Was the Covenant of Works Gracious?

It is widely held in the modern period that it was. To deny that strikes many today as absurd, as impossible. The 16th and 17th century Reformed writers were not so troubled by that idea since they had much less difficulty than . . . Continue reading →

Rollock: Of Works Done By Strength And Nature

Man, after the fall, abides under the covenant of works; and to this day, life is promised him under condition of works done by strength and nature. But if he will not do so well, death and the everlasting curse of God . . . Continue reading →

Calvin: Adam Was In A Trial Of Obedience

We must, therefore, look deeper than sensual intemperance. The prohibition to touch the Tree of Knowledge of good and evil was a trial of obedience (obedientiae examen), that Adam, by observing it, might prove his willing submission to the command of God. . . . Continue reading →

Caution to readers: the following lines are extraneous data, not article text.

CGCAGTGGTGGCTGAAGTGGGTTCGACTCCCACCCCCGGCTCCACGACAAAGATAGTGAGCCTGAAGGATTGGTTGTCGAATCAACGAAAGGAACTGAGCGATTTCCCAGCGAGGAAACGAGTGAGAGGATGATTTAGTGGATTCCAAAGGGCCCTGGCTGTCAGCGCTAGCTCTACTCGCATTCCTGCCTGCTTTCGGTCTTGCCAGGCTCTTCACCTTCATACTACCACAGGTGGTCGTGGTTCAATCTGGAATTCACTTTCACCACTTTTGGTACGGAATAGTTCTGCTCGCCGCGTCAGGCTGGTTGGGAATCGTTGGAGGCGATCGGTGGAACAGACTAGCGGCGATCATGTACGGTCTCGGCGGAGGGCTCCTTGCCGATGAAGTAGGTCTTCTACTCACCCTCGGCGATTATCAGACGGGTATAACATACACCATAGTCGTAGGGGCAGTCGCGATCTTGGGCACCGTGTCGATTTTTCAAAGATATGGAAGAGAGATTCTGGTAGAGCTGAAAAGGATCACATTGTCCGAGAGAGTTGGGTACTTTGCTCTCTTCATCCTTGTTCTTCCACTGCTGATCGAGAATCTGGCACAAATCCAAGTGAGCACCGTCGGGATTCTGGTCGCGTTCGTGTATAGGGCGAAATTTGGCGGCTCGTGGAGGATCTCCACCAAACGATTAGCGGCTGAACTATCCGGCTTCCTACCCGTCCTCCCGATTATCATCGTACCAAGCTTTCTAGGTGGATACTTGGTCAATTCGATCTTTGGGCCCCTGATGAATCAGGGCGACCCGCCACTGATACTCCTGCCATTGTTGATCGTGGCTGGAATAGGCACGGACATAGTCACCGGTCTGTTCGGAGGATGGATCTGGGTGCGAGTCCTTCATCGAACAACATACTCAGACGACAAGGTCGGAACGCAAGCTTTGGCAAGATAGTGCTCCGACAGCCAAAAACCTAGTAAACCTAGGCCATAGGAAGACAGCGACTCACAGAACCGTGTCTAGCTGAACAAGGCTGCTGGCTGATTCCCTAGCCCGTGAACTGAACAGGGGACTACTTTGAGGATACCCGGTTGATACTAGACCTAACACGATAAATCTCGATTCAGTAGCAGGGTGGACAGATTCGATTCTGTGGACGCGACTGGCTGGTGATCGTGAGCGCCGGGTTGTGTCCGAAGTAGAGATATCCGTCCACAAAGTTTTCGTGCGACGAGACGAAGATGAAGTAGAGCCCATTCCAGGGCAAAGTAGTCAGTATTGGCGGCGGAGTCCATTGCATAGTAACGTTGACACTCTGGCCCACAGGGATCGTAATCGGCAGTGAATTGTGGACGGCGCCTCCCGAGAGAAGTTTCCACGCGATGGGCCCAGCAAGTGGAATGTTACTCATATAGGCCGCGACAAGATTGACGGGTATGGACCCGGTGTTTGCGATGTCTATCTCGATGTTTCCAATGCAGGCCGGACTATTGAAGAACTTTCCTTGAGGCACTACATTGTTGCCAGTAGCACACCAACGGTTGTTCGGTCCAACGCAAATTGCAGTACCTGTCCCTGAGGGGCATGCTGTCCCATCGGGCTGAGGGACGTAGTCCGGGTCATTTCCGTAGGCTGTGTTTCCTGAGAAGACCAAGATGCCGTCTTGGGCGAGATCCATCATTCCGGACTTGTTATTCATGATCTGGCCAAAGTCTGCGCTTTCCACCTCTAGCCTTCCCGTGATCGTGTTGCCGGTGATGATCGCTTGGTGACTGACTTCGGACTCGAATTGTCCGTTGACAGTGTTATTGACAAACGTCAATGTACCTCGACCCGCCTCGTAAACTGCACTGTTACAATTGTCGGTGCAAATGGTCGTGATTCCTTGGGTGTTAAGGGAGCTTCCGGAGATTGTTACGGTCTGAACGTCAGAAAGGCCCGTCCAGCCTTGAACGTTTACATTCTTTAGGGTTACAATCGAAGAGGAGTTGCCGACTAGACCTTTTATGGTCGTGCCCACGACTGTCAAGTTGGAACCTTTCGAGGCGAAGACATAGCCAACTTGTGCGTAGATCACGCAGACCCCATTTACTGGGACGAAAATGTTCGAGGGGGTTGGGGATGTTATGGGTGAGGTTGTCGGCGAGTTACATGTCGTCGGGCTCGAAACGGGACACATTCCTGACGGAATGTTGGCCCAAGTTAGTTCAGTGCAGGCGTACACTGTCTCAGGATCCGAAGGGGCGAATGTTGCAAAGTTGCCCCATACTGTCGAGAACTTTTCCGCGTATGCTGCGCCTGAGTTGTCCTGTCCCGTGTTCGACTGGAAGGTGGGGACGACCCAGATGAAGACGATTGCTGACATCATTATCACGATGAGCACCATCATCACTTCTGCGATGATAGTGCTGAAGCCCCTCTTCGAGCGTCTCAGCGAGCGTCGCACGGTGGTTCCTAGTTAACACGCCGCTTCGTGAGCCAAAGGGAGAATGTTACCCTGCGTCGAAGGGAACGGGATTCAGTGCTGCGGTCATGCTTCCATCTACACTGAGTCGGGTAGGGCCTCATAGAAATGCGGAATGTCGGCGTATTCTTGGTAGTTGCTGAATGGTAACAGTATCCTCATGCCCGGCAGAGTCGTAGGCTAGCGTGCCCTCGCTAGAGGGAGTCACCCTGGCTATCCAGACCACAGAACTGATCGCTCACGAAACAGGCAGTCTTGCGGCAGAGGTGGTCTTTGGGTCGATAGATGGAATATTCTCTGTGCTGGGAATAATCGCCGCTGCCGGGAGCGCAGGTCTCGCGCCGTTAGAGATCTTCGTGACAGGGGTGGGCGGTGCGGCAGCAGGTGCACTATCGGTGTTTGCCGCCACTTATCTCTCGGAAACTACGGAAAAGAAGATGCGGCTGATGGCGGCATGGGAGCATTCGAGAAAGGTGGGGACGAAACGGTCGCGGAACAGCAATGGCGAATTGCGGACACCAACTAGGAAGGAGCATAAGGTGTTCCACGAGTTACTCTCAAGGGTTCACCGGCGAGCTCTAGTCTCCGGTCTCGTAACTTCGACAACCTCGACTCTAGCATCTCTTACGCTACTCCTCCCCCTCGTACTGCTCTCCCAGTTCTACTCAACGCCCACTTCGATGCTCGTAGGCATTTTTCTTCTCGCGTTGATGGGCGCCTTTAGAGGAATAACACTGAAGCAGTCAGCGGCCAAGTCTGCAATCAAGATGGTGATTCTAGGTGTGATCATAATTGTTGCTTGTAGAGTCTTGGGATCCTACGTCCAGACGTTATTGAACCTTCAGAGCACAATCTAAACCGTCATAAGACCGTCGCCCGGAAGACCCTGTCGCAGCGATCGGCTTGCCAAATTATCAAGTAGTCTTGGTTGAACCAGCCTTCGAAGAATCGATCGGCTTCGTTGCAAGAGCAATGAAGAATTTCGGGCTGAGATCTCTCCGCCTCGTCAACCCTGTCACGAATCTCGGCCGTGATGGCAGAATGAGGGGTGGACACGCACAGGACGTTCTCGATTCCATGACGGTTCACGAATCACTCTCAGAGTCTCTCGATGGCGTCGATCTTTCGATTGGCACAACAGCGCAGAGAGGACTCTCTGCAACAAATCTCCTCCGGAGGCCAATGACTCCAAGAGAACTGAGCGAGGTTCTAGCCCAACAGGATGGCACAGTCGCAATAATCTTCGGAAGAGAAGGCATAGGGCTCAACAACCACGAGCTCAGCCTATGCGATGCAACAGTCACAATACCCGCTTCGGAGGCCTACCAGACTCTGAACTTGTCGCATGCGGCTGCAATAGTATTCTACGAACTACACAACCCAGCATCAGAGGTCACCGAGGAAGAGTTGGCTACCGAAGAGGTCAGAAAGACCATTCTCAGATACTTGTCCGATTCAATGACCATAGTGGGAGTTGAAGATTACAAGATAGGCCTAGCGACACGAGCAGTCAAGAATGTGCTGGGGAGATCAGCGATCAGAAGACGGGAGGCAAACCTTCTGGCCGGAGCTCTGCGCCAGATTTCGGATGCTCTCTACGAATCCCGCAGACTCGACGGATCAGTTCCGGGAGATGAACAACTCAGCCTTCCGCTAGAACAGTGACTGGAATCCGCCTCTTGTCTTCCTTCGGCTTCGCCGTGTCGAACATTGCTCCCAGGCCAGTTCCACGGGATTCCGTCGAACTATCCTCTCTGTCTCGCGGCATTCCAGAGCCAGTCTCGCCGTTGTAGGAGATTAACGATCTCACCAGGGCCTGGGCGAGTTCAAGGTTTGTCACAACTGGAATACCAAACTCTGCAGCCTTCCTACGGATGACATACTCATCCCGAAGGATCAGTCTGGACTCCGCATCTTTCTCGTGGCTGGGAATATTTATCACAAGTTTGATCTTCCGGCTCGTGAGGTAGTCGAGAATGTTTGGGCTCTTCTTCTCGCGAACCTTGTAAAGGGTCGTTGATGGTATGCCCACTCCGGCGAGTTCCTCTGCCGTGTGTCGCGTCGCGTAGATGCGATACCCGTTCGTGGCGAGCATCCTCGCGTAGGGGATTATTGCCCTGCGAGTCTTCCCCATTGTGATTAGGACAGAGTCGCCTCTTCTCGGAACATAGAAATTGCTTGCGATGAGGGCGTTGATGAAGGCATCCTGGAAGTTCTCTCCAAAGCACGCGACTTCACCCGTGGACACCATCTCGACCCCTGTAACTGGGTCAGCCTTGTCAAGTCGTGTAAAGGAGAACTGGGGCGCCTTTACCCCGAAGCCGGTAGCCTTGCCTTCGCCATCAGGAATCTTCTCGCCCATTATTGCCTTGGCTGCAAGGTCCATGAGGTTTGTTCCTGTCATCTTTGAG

Reconsidering The Covenant Of Works

If one learned Reformed theology, in the English-speaking world, before 2005 the probabilities are that the version learned did not include either the covenant of works between God and Adam before the fall or the eternal covenant between the Father and the Son . . . Continue reading →

Turretin On The Covenant Of Nature (1)

First Question What was the liberty of Adam in his state of innocence? I. Since man can be viewed in a fourfold state—the instituted (instituto) of nature, the destitute (destituto) of sin, the restored (restituto) of grace and the appointed (praestituto) of . . . Continue reading →

Turretin On The Covenant Of Nature (2)

II. By the state of innocence, we mean the first condition of man created after the image of God in internal goodness and external happiness. As it abounded in all goods (of the body as well as of the soul) necessary for . . . Continue reading →

New HB Resource: Articles, Books, Podcasts And More On The Covenant Of Works

We might say that the Reformed doctrine of the covenant of works, or better, adherence to the doctrine, is recovering from an illness. The doctrine itself is fine. It is what it has long been but from the early 20th century until . . . Continue reading →